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Fake Facebook profiles and pages: the tools of bullies, scammers and thieves [Sponsored]

As humans, we spend a ridiculous amount of time with our eyes glued to a screen. Our lives are now almost entirely online, due to services, entertainment and communication media governing our interaction with other people and our world, which opens us up to a world of possible circumstances where criminals can “steal” your personal information.

With this in mind, it is more important than ever before to practice good cyber security, and guard against falling victim to scammers.

While hiding your PIN from prying eyes at ATMs, or keeping your smartphone in a pickpocket-resistant place should be common practice, and is, keeping our social media profiles safe and secure is not.

Believe it or not, but fake Facebook pages and people — accounts that claim to belong to certain groups or individual but are operated by frauds — are a huge security risk on the internet.

The social network has fast become human beings’ digital phonebook, with more than two billion users logging in monthly, and each user listing personal details about their lives.

Friending accounts like these, letting them into your close social circles and allowing them access to the deepest parts of your personal life, can be detrimental to your cyber security.

This isn’t a new phenomenon either.

A few years ago, a fake Facebook Security page used a spam message to scare users into sharing their personal details. This is known as a phishing scam.

“Your account will be Disabled!” the message began.

“Please re-confirm your account to avoid blocking. It is the caused someone has Reported you [sic] that there were irregularities of content, for violating terms of service. If you are the original owner of this account, please re-confirm your account to avoid blocking.”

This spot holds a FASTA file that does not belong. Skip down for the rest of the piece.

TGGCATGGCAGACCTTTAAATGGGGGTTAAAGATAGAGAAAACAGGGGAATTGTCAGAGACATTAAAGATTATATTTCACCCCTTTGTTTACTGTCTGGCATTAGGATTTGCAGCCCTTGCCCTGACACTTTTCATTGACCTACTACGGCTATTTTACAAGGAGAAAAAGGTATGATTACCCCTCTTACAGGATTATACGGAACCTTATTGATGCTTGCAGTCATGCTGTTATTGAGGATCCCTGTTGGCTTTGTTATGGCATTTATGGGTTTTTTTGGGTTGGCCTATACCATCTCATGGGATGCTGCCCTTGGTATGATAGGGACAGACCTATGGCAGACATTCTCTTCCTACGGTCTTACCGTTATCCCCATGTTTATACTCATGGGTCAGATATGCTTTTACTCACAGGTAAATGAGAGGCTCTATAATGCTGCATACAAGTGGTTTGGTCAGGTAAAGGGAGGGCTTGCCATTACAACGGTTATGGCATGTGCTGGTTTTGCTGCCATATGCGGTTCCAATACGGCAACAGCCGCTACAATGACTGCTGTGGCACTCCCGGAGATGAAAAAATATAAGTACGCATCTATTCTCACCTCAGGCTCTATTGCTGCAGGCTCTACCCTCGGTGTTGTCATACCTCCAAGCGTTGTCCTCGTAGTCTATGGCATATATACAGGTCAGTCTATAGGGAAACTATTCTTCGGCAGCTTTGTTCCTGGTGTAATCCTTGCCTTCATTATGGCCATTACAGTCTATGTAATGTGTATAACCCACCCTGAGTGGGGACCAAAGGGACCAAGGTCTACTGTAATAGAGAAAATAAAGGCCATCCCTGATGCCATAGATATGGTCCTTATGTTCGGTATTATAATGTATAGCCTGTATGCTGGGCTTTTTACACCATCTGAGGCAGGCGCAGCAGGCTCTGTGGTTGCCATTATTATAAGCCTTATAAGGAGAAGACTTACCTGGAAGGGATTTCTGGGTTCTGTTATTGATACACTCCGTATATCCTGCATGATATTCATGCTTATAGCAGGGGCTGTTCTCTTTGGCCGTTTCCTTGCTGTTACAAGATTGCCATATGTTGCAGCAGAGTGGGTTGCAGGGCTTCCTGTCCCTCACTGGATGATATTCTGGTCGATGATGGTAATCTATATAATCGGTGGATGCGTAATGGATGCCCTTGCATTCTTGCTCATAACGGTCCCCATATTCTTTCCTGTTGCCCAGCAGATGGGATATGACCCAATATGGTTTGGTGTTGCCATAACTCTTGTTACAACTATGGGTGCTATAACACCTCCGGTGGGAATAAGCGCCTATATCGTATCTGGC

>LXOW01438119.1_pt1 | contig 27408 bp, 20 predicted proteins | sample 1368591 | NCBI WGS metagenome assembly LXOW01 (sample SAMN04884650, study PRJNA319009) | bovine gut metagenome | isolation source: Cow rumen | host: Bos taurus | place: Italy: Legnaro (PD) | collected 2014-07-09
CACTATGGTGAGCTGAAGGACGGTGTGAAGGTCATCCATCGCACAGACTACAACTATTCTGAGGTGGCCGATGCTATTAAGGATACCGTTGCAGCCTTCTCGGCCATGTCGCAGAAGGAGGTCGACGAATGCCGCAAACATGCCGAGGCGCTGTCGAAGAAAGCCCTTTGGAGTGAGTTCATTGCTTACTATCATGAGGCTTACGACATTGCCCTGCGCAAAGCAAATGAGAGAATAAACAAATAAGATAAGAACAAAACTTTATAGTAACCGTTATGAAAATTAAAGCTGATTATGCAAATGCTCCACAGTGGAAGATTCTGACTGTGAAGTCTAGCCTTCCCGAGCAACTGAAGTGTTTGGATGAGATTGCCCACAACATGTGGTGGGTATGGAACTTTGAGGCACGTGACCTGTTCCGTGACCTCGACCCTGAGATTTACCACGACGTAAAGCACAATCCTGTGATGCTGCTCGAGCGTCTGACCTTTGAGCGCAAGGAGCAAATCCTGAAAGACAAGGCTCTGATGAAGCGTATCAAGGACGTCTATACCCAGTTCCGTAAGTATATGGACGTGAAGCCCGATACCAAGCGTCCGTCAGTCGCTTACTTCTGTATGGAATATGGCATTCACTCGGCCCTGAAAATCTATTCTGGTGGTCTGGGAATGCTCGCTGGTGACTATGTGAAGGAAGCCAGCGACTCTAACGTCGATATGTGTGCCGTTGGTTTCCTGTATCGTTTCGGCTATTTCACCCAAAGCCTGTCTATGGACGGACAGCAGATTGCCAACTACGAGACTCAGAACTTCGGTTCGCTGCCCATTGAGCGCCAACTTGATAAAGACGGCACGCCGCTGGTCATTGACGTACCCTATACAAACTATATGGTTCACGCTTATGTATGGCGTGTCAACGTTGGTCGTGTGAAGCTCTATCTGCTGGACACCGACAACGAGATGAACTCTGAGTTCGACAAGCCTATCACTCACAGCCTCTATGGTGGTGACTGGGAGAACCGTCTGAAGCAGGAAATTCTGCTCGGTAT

Users who divulged their information to the phishing scam practically hand over the keys to their digital lives.

Facebook’s security protocols haven’t improved much since. While users can report these accounts, it’s up to you to recognise a potentially dangerous scenario online.

Often, the issue is out of your control entirely.

The likes of the Cambridge Analytica scandal earlier this year — a company that was using Facebook users’ information without their explicit consent — demonstrated how data, even if not shared to the public, could be accessed by gaming Facebook’s system.

The company gained user information through an app that posed as a personality survey. The data was then used in political campaigns, from Ted Cruz’s presidential bid, to Donald Trump’s triumph in 2016.

But even if users guard against signing up for Facebook apps to discover their personality traits, users can still fall victim to another form of cyber attack: ransomware.

Ransomware, a type of malicious software designed to encrypt user data and demand a monetary ransom for the data’s “safe return” and decryption, has become a buzzword and a problem for all in recent years.

In the wake of WannaCry, a destructive ransomware that affected hospitals and manufacturing plants, social networks like Facebook have also been used to deliver ransomware to unsuspecting victims.

In 2016, Facebook Messenger was used by criminals to distribute a ransomware family called Locky. The malicious file itself was disguised as an image file, which meant that Facebook Messenger, nor the unsuspecting victim, had any idea it was malicious.

Facebook has removed a slew of fake accounts responsible for breaking its terms of service, for engaging in bullying, phishing scams, or interfering with elections. But it’s unlikely that the site will ever have the growing scourge under control.

But the constituents that make up the social network have the power to change it.

All two billion of its users should be practicing responsible internet usage, and think more seriously about cyber security in the future.

To prevent yourself falling victim to cybercrime, with legal fees escalating year-on-year, and the effects being far reaching, one option as a personal user, is to get cyber insurance. This is a new product that has been offered to the market on a personal level and not only for business. To find out more click here.

Feature image: kalhh via Pixabay (CC0)

This article is sponsored by Dialdirect Insurance Ltd an authorised financial services provider (FSP 15259).

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